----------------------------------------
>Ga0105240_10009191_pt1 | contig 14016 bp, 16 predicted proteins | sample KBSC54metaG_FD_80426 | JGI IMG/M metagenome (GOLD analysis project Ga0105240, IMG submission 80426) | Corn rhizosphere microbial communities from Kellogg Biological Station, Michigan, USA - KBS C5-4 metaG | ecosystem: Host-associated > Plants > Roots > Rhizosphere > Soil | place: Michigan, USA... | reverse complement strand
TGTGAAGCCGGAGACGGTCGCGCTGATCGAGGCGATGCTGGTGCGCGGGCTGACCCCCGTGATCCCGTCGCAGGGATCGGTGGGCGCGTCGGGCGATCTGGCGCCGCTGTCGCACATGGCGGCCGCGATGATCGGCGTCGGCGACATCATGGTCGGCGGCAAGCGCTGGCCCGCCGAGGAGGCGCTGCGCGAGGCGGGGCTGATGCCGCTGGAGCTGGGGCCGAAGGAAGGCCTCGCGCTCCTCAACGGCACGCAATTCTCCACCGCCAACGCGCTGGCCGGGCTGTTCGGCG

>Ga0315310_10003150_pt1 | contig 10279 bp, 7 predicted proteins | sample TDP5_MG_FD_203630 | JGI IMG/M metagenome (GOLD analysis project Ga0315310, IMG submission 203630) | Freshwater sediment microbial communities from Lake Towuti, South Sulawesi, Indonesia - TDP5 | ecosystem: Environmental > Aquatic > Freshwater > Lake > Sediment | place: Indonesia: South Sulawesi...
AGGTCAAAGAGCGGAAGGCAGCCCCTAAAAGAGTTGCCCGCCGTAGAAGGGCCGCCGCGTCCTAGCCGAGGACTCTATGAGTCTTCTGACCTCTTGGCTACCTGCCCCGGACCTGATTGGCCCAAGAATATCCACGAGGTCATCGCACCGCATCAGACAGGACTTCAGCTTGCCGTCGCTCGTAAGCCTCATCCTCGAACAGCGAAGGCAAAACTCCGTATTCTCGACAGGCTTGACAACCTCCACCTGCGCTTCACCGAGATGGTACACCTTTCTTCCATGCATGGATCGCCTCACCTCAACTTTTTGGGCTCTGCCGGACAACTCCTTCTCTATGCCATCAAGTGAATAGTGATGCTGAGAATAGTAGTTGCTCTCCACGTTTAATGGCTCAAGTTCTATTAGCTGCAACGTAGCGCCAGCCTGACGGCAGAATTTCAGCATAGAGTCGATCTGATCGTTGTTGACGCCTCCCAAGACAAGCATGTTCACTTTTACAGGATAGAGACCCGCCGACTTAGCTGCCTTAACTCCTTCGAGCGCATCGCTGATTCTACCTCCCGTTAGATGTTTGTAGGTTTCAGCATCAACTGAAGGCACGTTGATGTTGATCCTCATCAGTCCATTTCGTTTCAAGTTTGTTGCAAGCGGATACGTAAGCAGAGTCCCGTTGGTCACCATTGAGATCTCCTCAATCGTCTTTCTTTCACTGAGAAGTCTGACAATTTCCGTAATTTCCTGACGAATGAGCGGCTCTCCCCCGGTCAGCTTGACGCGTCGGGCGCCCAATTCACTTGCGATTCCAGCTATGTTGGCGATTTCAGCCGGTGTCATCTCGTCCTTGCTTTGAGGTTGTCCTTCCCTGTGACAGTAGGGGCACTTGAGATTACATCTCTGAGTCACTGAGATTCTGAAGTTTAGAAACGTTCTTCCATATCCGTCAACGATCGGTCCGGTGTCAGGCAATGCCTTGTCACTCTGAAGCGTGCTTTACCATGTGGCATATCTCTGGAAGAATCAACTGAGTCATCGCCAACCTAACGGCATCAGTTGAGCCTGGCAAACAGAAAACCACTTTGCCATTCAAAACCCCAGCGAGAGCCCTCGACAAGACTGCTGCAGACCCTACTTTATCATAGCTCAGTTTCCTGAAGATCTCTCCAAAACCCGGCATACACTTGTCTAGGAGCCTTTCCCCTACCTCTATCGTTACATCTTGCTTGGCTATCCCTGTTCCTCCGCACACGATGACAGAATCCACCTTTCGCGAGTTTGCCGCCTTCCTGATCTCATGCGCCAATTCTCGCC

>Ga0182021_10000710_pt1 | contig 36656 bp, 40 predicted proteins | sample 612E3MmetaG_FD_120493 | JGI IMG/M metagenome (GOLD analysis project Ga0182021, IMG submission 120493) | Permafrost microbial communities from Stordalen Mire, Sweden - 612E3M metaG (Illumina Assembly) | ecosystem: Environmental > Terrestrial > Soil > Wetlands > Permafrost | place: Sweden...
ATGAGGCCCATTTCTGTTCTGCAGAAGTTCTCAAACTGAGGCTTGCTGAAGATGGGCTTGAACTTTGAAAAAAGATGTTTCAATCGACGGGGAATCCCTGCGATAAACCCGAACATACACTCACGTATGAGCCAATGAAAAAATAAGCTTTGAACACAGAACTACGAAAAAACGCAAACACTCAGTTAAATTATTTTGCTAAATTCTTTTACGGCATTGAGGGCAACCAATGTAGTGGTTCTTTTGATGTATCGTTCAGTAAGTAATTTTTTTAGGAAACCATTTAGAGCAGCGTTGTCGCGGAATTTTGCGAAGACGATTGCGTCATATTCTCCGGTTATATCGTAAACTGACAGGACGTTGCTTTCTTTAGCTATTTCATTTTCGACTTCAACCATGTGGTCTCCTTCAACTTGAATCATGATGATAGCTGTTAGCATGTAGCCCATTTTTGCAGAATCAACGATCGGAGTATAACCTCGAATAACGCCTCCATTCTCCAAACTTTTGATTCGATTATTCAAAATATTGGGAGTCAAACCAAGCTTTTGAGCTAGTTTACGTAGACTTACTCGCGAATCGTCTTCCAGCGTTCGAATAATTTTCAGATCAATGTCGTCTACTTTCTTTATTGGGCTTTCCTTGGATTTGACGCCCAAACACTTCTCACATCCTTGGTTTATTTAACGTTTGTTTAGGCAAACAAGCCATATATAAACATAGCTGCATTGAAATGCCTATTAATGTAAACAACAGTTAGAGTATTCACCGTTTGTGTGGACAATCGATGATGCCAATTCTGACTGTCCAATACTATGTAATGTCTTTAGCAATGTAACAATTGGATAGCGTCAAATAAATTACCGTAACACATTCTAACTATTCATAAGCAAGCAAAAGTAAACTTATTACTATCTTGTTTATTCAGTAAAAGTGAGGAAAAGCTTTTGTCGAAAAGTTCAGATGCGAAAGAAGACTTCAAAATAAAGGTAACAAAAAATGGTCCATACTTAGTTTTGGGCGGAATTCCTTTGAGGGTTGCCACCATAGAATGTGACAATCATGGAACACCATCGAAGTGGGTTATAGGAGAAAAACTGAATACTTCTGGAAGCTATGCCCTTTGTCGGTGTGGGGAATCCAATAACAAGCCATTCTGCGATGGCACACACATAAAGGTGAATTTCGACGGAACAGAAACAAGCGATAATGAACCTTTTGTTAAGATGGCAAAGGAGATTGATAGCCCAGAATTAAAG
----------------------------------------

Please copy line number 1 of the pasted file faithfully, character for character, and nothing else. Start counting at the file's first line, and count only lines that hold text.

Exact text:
>Ga0105240_10009191_pt1 | contig 14016 bp, 16 predicted proteins | sample KBSC54metaG_FD_80426 | JGI IMG/M metagenome (GOLD analysis project Ga0105240, IMG submission 80426) | Corn rhizosphere microbial communities from Kellogg Biological Station, Michigan, USA - KBS C5-4 metaG | ecosystem: Host-associated > Plants > Roots > Rhizosphere > Soil | place: Michigan, USA... | reverse complement strand